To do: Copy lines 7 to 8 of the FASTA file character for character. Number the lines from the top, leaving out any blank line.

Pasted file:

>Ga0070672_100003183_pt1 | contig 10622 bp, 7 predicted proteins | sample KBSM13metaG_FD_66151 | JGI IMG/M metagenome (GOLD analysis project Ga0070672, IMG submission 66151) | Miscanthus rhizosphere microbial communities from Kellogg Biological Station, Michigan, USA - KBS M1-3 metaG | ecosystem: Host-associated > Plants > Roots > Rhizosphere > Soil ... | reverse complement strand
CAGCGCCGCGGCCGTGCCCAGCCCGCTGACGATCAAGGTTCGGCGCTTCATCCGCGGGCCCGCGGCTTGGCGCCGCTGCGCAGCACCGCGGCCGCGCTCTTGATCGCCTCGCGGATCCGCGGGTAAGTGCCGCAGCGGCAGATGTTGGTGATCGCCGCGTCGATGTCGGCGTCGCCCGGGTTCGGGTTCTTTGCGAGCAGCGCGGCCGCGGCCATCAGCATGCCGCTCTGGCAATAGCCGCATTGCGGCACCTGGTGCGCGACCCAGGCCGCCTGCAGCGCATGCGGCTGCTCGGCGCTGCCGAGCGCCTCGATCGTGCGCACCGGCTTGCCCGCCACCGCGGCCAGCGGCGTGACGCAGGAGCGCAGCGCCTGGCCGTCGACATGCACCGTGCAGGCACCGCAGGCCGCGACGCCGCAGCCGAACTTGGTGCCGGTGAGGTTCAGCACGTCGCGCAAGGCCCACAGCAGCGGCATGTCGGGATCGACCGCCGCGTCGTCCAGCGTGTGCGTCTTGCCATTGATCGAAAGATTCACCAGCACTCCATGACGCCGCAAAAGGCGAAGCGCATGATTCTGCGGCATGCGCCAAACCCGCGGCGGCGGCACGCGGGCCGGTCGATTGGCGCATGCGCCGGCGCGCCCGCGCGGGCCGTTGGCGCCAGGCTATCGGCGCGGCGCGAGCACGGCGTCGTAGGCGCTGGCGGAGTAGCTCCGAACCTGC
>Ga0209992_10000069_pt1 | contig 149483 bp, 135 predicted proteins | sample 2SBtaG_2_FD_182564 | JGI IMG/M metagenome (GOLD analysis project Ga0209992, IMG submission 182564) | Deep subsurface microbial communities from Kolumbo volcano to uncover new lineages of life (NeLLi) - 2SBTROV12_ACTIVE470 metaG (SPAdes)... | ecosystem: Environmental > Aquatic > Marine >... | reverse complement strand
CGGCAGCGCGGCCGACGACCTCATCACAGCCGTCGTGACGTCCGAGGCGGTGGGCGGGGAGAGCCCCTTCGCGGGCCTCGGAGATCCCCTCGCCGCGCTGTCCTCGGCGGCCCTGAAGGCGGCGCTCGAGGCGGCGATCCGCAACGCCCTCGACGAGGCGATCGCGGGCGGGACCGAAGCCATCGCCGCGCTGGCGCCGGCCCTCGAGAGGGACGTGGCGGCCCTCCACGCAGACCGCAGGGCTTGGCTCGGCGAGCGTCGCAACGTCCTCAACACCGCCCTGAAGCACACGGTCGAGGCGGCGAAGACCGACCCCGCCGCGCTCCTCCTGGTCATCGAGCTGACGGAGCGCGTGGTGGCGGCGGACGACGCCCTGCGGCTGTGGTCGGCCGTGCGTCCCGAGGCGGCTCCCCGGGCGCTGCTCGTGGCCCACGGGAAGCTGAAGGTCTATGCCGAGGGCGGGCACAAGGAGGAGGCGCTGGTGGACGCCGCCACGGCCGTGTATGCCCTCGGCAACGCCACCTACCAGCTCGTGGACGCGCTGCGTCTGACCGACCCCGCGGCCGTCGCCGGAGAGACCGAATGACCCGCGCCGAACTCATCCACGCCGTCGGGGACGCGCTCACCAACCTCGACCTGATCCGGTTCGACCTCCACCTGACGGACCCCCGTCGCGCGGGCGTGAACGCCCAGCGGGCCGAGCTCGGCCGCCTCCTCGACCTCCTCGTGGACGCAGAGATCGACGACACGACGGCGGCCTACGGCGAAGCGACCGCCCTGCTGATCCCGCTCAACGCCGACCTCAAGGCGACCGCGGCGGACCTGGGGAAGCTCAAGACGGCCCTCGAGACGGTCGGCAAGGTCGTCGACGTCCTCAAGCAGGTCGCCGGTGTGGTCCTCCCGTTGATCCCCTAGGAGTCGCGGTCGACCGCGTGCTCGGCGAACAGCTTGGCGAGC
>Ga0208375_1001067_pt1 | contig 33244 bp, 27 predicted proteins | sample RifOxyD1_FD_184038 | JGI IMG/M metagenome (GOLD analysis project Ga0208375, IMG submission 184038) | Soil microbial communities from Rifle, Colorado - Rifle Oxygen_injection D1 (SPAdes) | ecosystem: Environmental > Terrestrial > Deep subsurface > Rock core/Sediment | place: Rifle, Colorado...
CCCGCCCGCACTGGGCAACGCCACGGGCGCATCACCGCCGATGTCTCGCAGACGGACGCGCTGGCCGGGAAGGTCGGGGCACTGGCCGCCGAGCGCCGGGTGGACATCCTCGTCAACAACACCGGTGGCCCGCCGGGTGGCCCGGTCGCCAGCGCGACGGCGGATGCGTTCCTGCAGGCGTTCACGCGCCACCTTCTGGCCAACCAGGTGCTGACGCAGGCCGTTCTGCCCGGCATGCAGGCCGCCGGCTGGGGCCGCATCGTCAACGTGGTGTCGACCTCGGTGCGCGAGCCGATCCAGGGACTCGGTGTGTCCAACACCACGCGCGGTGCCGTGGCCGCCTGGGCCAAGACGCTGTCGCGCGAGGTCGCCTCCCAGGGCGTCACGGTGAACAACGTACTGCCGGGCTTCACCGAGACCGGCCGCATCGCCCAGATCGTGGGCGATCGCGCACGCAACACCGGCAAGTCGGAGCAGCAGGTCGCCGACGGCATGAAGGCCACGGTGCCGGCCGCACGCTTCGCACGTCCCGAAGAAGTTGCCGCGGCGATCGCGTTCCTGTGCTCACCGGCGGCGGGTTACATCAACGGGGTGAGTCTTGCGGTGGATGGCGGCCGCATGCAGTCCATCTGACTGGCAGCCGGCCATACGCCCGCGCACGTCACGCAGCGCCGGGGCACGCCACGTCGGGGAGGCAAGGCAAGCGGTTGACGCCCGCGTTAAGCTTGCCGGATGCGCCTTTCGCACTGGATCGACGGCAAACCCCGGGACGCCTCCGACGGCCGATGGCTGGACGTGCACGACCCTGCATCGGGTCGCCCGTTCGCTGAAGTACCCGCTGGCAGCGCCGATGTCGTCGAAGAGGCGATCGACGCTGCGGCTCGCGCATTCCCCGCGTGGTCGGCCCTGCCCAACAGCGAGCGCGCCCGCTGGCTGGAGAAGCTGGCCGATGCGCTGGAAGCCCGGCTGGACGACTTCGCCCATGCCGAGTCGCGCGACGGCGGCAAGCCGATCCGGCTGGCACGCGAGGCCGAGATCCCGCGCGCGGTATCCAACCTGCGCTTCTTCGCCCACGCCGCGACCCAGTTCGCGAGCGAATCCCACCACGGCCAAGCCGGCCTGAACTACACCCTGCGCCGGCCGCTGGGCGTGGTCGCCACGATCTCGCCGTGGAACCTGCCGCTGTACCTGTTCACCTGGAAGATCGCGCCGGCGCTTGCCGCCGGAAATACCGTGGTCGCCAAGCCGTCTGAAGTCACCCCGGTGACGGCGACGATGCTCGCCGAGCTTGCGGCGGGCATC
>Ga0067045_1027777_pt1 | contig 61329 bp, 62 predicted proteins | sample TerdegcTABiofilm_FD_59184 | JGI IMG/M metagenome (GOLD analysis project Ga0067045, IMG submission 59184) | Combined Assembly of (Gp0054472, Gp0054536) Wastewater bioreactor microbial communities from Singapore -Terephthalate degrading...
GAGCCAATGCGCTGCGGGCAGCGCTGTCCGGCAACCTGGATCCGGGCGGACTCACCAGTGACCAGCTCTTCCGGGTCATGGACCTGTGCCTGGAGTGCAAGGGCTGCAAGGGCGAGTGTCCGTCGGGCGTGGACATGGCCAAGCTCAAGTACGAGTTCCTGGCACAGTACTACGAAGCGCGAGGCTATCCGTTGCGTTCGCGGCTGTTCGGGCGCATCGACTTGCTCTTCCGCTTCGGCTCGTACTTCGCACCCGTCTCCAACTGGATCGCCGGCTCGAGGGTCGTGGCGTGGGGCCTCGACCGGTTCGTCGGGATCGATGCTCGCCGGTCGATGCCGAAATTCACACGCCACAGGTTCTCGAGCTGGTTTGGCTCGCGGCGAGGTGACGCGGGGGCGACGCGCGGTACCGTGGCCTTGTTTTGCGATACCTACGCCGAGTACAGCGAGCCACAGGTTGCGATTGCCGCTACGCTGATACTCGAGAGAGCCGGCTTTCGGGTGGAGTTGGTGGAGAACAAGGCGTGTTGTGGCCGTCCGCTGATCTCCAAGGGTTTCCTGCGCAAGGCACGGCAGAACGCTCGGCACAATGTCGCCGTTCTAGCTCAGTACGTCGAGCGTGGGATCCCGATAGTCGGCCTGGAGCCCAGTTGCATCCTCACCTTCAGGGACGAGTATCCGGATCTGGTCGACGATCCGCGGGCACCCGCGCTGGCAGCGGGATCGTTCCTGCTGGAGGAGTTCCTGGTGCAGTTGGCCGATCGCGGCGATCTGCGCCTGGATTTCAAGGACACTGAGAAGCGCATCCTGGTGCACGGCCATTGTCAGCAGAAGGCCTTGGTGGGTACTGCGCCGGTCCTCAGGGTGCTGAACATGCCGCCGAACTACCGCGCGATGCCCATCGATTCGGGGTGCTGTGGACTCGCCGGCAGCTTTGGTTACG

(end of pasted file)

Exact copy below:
>Ga0067045_1027777_pt1 | contig 61329 bp, 62 predicted proteins | sample TerdegcTABiofilm_FD_59184 | JGI IMG/M metagenome (GOLD analysis project Ga0067045, IMG submission 59184) | Combined Assembly of (Gp0054472, Gp0054536) Wastewater bioreactor microbial communities from Singapore -Terephthalate degrading...
GAGCCAATGCGCTGCGGGCAGCGCTGTCCGGCAACCTGGATCCGGGCGGACTCACCAGTGACCAGCTCTTCCGGGTCATGGACCTGTGCCTGGAGTGCAAGGGCTGCAAGGGCGAGTGTCCGTCGGGCGTGGACATGGCCAAGCTCAAGTACGAGTTCCTGGCACAGTACTACGAAGCGCGAGGCTATCCGTTGCGTTCGCGGCTGTTCGGGCGCATCGACTTGCTCTTCCGCTTCGGCTCGTACTTCGCACCCGTCTCCAACTGGATCGCCGGCTCGAGGGTCGTGGCGTGGGGCCTCGACCGGTTCGTCGGGATCGATGCTCGCCGGTCGATGCCGAAATTCACACGCCACAGGTTCTCGAGCTGGTTTGGCTCGCGGCGAGGTGACGCGGGGGCGACGCGCGGTACCGTGGCCTTGTTTTGCGATACCTACGCCGAGTACAGCGAGCCACAGGTTGCGATTGCCGCTACGCTGATACTCGAGAGAGCCGGCTTTCGGGTGGAGTTGGTGGAGAACAAGGCGTGTTGTGGCCGTCCGCTGATCTCCAAGGGTTTCCTGCGCAAGGCACGGCAGAACGCTCGGCACAATGTCGCCGTTCTAGCTCAGTACGTCGAGCGTGGGATCCCGATAGTCGGCCTGGAGCCCAGTTGCATCCTCACCTTCAGGGACGAGTATCCGGATCTGGTCGACGATCCGCGGGCACCCGCGCTGGCAGCGGGATCGTTCCTGCTGGAGGAGTTCCTGGTGCAGTTGGCCGATCGCGGCGATCTGCGCCTGGATTTCAAGGACACTGAGAAGCGCATCCTGGTGCACGGCCATTGTCAGCAGAAGGCCTTGGTGGGTACTGCGCCGGTCCTCAGGGTGCTGAACATGCCGCCGAACTACCGCGCGATGCCCATCGATTCGGGGTGCTGTGGACTCGCCGGCAGCTTTGGTTACG